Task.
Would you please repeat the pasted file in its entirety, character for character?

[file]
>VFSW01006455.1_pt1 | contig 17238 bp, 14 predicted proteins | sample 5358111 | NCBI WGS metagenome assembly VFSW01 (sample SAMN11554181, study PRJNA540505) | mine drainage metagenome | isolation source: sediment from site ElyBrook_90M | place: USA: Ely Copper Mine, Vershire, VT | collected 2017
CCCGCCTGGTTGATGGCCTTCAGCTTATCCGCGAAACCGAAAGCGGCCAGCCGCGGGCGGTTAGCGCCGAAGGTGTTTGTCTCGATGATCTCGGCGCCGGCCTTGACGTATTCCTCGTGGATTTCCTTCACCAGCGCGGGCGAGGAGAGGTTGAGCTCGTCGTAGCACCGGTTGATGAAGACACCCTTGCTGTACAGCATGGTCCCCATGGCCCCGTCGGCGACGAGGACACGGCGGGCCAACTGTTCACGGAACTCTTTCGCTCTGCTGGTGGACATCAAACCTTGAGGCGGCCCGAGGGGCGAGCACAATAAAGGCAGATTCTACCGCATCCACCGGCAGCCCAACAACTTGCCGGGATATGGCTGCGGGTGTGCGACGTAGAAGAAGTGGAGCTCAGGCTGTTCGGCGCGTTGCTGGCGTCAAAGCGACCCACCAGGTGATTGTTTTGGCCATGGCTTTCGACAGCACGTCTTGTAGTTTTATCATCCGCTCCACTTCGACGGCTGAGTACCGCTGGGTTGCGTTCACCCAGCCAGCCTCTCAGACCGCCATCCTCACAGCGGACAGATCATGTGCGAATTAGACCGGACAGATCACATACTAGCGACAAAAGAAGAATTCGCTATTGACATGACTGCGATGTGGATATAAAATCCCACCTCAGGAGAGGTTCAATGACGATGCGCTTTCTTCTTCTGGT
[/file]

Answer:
>VFSW01006455.1_pt1 | contig 17238 bp, 14 predicted proteins | sample 5358111 | NCBI WGS metagenome assembly VFSW01 (sample SAMN11554181, study PRJNA540505) | mine drainage metagenome | isolation source: sediment from site ElyBrook_90M | place: USA: Ely Copper Mine, Vershire, VT | collected 2017
CCCGCCTGGTTGATGGCCTTCAGCTTATCCGCGAAACCGAAAGCGGCCAGCCGCGGGCGGTTAGCGCCGAAGGTGTTTGTCTCGATGATCTCGGCGCCGGCCTTGACGTATTCCTCGTGGATTTCCTTCACCAGCGCGGGCGAGGAGAGGTTGAGCTCGTCGTAGCACCGGTTGATGAAGACACCCTTGCTGTACAGCATGGTCCCCATGGCCCCGTCGGCGACGAGGACACGGCGGGCCAACTGTTCACGGAACTCTTTCGCTCTGCTGGTGGACATCAAACCTTGAGGCGGCCCGAGGGGCGAGCACAATAAAGGCAGATTCTACCGCATCCACCGGCAGCCCAACAACTTGCCGGGATATGGCTGCGGGTGTGCGACGTAGAAGAAGTGGAGCTCAGGCTGTTCGGCGCGTTGCTGGCGTCAAAGCGACCCACCAGGTGATTGTTTTGGCCATGGCTTTCGACAGCACGTCTTGTAGTTTTATCATCCGCTCCACTTCGACGGCTGAGTACCGCTGGGTTGCGTTCACCCAGCCAGCCTCTCAGACCGCCATCCTCACAGCGGACAGATCATGTGCGAATTAGACCGGACAGATCACATACTAGCGACAAAAGAAGAATTCGCTATTGACATGACTGCGATGTGGATATAAAATCCCACCTCAGGAGAGGTTCAATGACGATGCGCTTTCTTCTTCTGGT